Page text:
How a person's brain interprets the sense of touch?
Researchers are studying new haptics technologies and how a person's brain interprets the sense of touch. For example, Marie Curie University researchers are developing a system that uses surface vibrations to generate sensations of texture. By changing the frequencies of the vibration, the researchers are able to make the surface feel rougher or smoother.
Meanwhile, Mexican computer engineer Gabriel Robles De La Torre is using vibrating surfaces to simulate sensations of sharpness by using motors to create lateral movement to a smooth, flat surface. The technique produces a change in the resistance a user's finger feels as it moves across a certain part of the screen, which is perceived as a sharp edge. Northwestern University engineer Ed Colgate is using vibrations to make objects feel more slippery. His system vibrates their surface at a very high frequency with an amplitude of about two micrometers.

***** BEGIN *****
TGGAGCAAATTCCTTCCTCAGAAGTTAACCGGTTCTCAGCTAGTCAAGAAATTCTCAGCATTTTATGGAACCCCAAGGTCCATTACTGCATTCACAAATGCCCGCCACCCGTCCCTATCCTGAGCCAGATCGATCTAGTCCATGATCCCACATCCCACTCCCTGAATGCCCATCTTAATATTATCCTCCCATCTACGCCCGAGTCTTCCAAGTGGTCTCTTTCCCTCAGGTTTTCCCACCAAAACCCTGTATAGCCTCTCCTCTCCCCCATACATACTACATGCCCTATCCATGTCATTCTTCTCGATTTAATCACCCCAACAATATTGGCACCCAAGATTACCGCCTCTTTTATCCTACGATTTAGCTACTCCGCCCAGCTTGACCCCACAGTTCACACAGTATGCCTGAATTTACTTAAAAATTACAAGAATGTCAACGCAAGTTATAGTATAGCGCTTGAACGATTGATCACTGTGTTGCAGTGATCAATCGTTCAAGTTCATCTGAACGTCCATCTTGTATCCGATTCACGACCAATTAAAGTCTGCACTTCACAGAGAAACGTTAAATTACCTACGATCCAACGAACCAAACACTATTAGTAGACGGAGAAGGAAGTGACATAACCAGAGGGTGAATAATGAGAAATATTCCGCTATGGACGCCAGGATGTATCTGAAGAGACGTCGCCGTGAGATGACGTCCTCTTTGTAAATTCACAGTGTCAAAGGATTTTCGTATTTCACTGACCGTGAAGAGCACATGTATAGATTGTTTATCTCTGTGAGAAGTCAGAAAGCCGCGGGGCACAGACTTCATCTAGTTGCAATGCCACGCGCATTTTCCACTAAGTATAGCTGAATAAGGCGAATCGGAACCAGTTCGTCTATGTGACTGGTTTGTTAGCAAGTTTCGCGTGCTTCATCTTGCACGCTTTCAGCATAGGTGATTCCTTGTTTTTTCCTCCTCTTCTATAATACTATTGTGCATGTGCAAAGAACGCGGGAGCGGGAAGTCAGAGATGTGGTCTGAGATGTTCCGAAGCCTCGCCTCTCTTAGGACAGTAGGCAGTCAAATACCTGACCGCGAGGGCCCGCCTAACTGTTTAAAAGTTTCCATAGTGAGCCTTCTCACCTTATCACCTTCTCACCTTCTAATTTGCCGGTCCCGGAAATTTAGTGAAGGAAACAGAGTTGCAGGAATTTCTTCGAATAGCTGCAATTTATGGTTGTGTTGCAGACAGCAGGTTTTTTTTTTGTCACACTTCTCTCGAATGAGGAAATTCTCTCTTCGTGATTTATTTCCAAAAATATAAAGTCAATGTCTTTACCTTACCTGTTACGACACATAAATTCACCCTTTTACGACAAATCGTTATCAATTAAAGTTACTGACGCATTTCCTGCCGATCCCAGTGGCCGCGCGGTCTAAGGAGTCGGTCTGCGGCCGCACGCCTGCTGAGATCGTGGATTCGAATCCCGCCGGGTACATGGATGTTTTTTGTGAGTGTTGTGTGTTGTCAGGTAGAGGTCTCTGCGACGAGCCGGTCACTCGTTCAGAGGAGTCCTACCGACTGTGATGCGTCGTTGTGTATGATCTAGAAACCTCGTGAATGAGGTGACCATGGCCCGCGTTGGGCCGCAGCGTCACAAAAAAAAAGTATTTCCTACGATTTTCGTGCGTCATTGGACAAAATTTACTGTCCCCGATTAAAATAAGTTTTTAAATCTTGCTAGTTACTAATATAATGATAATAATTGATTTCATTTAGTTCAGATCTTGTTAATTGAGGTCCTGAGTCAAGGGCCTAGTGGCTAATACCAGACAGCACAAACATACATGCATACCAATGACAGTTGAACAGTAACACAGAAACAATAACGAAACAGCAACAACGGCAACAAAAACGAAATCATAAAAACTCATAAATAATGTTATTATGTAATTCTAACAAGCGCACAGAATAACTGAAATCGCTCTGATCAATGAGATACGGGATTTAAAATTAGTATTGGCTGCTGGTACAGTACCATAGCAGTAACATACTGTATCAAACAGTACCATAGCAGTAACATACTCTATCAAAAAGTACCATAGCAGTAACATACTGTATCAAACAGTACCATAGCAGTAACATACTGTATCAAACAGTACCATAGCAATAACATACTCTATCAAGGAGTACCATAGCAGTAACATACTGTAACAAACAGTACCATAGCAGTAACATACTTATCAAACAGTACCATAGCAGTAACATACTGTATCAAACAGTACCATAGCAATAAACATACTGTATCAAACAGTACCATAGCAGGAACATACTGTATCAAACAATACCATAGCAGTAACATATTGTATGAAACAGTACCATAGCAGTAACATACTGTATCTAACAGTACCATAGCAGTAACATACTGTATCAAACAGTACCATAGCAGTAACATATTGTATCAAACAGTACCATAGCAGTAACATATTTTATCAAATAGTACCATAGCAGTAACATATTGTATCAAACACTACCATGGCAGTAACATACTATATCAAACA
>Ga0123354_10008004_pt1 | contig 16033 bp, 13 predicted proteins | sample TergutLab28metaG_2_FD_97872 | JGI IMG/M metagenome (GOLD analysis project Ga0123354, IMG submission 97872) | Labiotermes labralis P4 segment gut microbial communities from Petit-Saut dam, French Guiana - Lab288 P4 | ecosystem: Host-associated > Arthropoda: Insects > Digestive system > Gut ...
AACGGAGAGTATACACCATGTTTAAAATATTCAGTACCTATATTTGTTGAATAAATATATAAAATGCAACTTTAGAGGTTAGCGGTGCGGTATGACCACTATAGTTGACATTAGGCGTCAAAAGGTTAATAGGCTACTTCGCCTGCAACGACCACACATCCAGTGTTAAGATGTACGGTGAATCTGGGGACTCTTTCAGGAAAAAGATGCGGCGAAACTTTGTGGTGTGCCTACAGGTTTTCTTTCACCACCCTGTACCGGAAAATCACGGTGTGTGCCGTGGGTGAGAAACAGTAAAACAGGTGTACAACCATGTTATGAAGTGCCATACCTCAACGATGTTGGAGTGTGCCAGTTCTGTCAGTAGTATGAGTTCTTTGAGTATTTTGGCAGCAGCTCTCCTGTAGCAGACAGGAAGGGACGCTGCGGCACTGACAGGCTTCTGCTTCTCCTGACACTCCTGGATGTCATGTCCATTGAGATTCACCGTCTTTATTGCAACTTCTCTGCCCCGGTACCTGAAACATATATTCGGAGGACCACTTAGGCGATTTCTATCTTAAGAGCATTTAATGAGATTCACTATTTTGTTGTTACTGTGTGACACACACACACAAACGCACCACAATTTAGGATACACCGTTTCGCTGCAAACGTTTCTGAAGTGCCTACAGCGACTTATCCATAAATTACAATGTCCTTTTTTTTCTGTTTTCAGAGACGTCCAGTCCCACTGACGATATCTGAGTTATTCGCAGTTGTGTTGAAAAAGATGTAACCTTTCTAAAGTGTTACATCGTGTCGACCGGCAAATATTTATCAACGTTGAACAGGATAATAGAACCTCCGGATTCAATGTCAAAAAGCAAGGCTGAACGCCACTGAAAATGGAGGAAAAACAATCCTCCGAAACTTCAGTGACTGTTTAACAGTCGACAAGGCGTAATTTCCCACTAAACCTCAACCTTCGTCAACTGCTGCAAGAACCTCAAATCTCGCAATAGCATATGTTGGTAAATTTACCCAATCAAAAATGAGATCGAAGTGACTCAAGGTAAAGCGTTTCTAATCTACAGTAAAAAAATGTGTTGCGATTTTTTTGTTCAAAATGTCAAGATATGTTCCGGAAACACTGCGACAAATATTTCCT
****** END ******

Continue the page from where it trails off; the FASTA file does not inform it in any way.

University of Exeter's Ian Summers uses a force-feedback system featuring pressure-sensitive nerves instead of stretch-sensitive ones. The system is able to simulate the feel of several materials. And McGill University's Yon Visell has developed a novel surface designed to simulate walking on different types of ground, such as solid ground, gravel, or sand.
Refer here to read more details.